Reference Index - Medical Tests

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Duodenal tissue culture
Duodenal tissue culture


Small intestine aspirate and culture

Definition:

Small intestine aspirate and culture is a laboratory test to check for infection in the small intestine.



How the test is performed:

A sample of fluid from the small intestine is needed. This requires a procedure called an esophagogastroduodenoscopy (EGD). For more information on this procedure, see EGD .

The fluid is placed in a special dish in the laboratory and observed for growth of organisms. This is called a culture.



How the test will feel:

The laboratory culture test does not involve the patient. For information on how the test to obtain the sample feels, see the article on EGD .



Why the test is performed:

Your doctor may order this test if you have signs of excessive bacterial growth in the intestinal tract. This usually is not the first test that would be done.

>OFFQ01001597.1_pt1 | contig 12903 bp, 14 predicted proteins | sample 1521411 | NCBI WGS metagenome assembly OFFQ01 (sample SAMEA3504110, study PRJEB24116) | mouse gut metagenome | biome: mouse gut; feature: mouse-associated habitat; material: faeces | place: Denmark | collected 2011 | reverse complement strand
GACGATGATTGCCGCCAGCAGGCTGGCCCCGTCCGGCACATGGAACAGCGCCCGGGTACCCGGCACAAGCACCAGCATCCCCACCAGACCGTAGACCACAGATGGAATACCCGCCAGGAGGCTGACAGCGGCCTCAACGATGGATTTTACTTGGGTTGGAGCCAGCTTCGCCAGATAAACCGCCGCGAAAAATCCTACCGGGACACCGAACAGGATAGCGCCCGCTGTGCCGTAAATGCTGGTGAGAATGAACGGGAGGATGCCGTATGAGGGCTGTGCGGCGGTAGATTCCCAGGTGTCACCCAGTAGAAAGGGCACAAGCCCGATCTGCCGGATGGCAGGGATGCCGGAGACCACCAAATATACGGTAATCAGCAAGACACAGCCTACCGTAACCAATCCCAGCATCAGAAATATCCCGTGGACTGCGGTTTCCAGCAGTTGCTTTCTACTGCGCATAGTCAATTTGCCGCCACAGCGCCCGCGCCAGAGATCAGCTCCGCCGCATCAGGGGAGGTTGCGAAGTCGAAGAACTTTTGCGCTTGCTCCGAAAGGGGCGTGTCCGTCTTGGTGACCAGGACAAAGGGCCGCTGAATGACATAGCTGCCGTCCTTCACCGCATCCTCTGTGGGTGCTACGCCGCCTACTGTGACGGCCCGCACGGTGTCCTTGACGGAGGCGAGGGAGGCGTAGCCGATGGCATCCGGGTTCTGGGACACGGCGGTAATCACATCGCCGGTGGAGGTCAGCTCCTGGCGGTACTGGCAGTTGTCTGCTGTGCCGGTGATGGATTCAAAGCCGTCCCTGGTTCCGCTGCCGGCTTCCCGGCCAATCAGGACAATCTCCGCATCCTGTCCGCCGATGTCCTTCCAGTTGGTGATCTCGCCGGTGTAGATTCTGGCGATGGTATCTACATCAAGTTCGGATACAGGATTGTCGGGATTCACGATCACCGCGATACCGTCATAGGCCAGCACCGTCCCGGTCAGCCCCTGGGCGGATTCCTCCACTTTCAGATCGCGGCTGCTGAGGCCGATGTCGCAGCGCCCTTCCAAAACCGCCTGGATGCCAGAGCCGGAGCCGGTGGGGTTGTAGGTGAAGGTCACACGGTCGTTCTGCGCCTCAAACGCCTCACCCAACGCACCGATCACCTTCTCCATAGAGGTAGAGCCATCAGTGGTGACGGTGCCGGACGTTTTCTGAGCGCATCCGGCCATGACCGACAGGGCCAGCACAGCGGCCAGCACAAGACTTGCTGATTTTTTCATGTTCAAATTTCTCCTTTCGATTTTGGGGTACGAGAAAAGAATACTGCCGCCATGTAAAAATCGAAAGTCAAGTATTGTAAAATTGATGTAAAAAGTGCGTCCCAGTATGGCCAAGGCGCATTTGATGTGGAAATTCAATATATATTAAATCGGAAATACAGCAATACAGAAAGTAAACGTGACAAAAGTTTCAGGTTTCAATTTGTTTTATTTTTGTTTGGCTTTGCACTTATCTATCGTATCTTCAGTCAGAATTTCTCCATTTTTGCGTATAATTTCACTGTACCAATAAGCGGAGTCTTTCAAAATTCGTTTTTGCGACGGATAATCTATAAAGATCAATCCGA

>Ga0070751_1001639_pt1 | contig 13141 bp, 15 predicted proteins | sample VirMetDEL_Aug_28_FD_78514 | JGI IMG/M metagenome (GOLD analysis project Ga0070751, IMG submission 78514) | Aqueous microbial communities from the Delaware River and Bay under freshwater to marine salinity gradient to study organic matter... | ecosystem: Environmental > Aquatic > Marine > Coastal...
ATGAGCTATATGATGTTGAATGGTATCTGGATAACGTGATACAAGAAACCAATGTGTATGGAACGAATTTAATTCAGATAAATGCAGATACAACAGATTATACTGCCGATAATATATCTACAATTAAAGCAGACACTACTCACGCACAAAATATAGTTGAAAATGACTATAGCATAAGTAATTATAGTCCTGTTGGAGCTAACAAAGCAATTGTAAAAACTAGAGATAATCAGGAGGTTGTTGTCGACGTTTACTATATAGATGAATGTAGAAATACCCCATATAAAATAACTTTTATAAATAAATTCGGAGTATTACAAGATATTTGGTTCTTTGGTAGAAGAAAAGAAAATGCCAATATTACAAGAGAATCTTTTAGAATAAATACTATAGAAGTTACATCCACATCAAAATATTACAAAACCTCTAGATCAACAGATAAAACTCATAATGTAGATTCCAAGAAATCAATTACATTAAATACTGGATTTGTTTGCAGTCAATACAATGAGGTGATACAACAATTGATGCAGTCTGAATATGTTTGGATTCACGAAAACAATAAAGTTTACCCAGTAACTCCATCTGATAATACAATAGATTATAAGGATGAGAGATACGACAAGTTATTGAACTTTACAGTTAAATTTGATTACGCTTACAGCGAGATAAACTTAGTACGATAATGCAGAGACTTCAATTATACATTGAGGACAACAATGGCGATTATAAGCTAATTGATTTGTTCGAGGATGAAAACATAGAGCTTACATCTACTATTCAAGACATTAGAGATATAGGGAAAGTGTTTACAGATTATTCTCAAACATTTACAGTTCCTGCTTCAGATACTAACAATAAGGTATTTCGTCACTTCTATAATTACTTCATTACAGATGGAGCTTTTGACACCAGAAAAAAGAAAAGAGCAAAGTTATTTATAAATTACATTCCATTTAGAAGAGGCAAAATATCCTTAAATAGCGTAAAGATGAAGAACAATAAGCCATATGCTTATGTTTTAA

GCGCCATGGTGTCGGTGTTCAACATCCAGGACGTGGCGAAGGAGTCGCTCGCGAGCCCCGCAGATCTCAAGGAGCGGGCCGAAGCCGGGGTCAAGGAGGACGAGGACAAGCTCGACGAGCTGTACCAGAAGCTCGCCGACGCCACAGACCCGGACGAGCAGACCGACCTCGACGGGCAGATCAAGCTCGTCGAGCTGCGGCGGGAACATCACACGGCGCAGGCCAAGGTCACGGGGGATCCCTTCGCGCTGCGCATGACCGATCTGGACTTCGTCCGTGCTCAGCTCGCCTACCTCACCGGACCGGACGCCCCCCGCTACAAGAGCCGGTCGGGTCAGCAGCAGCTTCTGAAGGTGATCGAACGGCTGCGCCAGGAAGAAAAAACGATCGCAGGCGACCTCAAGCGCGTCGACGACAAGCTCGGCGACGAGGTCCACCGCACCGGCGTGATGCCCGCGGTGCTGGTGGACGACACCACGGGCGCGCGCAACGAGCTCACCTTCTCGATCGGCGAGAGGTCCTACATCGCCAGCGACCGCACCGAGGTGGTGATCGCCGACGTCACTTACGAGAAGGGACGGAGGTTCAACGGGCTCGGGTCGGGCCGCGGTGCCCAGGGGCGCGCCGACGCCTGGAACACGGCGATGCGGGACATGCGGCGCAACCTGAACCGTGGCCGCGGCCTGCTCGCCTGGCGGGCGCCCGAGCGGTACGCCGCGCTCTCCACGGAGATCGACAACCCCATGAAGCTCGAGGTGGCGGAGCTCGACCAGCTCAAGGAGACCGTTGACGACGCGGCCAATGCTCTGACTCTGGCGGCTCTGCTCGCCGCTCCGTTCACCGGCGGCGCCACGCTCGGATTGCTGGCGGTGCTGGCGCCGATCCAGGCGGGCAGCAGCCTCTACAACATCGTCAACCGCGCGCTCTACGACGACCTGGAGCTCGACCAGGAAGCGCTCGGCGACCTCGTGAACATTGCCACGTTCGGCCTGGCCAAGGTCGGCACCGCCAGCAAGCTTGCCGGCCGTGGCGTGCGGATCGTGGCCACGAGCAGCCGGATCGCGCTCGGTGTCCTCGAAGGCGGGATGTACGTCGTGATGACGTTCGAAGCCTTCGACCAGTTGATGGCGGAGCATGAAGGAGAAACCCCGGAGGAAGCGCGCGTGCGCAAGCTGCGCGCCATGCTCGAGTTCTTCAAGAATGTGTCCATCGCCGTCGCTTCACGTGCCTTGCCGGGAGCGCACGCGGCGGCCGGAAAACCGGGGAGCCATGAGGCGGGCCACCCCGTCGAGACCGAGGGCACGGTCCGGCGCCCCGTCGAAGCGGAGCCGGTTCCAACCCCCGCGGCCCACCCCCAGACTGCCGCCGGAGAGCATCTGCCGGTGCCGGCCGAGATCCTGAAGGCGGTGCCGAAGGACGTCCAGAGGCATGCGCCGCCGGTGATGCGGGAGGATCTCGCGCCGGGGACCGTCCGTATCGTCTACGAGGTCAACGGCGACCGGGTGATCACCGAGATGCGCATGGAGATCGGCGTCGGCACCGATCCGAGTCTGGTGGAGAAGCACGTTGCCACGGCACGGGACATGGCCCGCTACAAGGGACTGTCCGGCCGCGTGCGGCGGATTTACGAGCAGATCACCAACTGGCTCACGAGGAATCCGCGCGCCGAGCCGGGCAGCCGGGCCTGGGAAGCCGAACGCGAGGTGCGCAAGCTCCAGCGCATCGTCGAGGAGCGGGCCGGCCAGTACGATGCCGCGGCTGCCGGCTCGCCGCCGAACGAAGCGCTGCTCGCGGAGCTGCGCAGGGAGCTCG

Normally, small amounts of bacteria are present in the small intestine and do not cause disease. However, the test may be done when your doctor suspects that overgrowth of intestinal bacteria is causing diarrhea.



Normal Values:

No disease-causing organisms should be found under normal conditions.

Normal value ranges may vary slightly among different laboratories. Talk to your doctor about the meaning of your specific test results.



What abnormal results mean:

Abnormal results may be a sign of infection.



What the risks are:

There are no risks associated with a laboratory culture.

For information on risks associated with the procedure done to obtain the sample, see EGD .



References:

Kazura JW. Nematode infections. In: Goldman L, Ausiello D, eds. Cecil Medicine. 23rd ed. Philadelphia, Pa: Saunders Elsevier; 2007:chap 378.

Kaye KS, Kay D. Salmonella infections (including typhoid fever). In: Goldman L, Ausiello D, eds. Cecil Medicine. 23rd ed. Philadelphia, Pa: Saunders Elsevier; 2007:chap 329.

Hill DR, Nash TE. Giardia lamblia. In: Mandell GL, Bennett JE, Dolin R, eds. Principles and Practice of Infectious Diseases. 7th ed. Philadelphia, Pa: Elsevier Churchill Livingstone; 2009:chap 280.




Review Date: 4/18/2010
Reviewed By: Linda J. Vorvick, MD, Medical Director, MEDEX Northwest Division of Physician Assistant Studies, University of Washington, School of Medicine; George F Longstreth, MD, Department of Gastroenterology, Kaiser Permanente Medical Care Program, San Diego, California. Also reviewed by David Zieve, MD, MHA, Medical Director, A.D.A.M., Inc.

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